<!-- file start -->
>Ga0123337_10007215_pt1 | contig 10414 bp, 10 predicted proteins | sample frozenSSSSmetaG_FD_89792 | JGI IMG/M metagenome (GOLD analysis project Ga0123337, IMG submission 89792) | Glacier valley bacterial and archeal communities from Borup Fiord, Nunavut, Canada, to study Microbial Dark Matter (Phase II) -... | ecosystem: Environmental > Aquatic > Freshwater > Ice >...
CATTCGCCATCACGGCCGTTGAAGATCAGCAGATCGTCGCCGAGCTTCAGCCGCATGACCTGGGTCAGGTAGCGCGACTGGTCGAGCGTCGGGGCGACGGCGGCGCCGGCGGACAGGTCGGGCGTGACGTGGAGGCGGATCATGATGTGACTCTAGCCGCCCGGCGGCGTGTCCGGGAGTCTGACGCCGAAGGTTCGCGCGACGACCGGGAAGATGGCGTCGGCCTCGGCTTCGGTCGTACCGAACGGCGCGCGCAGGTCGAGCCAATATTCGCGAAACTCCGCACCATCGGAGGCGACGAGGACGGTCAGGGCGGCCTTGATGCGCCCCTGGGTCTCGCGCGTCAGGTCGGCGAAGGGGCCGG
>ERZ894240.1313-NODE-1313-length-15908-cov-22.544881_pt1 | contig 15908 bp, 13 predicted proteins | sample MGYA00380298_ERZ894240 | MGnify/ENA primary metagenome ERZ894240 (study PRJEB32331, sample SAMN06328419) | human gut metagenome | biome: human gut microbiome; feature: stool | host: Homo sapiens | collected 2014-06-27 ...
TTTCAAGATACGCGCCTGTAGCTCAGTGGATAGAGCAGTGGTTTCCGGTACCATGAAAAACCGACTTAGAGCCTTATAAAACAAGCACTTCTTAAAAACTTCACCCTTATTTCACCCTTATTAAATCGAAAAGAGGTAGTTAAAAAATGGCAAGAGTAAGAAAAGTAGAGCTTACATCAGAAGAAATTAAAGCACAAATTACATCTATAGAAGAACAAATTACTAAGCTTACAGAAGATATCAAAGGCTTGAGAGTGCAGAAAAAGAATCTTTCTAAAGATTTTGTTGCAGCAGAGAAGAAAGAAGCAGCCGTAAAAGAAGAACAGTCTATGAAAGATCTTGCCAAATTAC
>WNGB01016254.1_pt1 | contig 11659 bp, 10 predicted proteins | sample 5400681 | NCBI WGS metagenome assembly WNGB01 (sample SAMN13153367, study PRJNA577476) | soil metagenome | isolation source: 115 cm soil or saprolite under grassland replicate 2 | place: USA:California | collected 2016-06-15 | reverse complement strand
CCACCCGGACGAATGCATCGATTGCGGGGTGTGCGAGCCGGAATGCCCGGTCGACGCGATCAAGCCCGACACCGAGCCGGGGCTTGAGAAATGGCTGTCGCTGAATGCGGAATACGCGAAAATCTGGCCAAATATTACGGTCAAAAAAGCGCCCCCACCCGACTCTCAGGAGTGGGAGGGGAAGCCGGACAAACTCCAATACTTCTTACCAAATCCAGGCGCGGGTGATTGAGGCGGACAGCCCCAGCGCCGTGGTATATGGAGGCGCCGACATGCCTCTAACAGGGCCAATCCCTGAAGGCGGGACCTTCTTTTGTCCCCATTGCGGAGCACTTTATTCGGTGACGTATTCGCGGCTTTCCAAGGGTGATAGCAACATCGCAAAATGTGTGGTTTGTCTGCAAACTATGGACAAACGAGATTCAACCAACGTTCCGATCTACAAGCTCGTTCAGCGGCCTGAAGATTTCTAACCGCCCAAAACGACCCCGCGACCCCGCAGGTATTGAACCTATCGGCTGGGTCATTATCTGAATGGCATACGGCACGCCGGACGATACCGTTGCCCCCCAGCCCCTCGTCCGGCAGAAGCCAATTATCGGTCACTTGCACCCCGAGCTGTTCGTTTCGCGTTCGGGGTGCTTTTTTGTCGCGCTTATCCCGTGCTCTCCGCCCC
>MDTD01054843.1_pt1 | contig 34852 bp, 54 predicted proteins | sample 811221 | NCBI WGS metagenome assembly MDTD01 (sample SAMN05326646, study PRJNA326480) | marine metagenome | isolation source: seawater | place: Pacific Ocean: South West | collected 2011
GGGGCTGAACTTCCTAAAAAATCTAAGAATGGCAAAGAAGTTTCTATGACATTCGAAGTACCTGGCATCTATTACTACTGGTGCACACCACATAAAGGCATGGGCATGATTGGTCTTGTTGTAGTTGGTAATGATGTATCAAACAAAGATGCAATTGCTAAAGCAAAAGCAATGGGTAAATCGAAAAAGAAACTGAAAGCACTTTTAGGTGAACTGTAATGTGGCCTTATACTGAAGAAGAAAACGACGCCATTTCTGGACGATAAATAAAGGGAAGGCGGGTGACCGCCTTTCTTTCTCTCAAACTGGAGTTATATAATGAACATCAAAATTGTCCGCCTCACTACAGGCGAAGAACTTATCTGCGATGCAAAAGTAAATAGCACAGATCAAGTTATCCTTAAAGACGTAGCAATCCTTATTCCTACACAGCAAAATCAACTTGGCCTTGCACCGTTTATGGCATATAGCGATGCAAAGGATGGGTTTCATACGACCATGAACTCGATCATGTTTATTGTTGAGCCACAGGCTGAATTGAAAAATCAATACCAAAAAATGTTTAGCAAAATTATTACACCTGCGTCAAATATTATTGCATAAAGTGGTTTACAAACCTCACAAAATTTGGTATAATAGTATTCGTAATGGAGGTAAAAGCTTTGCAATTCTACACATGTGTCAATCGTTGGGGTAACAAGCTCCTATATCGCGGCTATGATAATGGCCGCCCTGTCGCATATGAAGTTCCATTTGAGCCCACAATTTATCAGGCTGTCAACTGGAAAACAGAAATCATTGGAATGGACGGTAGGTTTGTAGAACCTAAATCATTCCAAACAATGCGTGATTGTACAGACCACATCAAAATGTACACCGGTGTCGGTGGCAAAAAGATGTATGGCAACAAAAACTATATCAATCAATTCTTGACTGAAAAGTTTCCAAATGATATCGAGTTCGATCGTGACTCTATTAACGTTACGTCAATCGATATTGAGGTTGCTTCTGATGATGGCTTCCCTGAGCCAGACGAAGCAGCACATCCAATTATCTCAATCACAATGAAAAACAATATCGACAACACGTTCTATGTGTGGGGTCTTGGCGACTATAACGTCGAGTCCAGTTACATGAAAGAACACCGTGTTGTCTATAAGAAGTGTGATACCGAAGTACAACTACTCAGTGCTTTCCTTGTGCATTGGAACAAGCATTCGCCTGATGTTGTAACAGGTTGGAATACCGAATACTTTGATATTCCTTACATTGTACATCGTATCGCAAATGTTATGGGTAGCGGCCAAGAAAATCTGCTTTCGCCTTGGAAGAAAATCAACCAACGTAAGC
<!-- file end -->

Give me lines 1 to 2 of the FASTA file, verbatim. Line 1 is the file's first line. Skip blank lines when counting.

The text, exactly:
>Ga0123337_10007215_pt1 | contig 10414 bp, 10 predicted proteins | sample frozenSSSSmetaG_FD_89792 | JGI IMG/M metagenome (GOLD analysis project Ga0123337, IMG submission 89792) | Glacier valley bacterial and archeal communities from Borup Fiord, Nunavut, Canada, to study Microbial Dark Matter (Phase II) -... | ecosystem: Environmental > Aquatic > Freshwater > Ice >...
CATTCGCCATCACGGCCGTTGAAGATCAGCAGATCGTCGCCGAGCTTCAGCCGCATGACCTGGGTCAGGTAGCGCGACTGGTCGAGCGTCGGGGCGACGGCGGCGCCGGCGGACAGGTCGGGCGTGACGTGGAGGCGGATCATGATGTGACTCTAGCCGCCCGGCGGCGTGTCCGGGAGTCTGACGCCGAAGGTTCGCGCGACGACCGGGAAGATGGCGTCGGCCTCGGCTTCGGTCGTACCGAACGGCGCGCGCAGGTCGAGCCAATATTCGCGAAACTCCGCACCATCGGAGGCGACGAGGACGGTCAGGGCGGCCTTGATGCGCCCCTGGGTCTCGCGCGTCAGGTCGGCGAAGGGGCCGG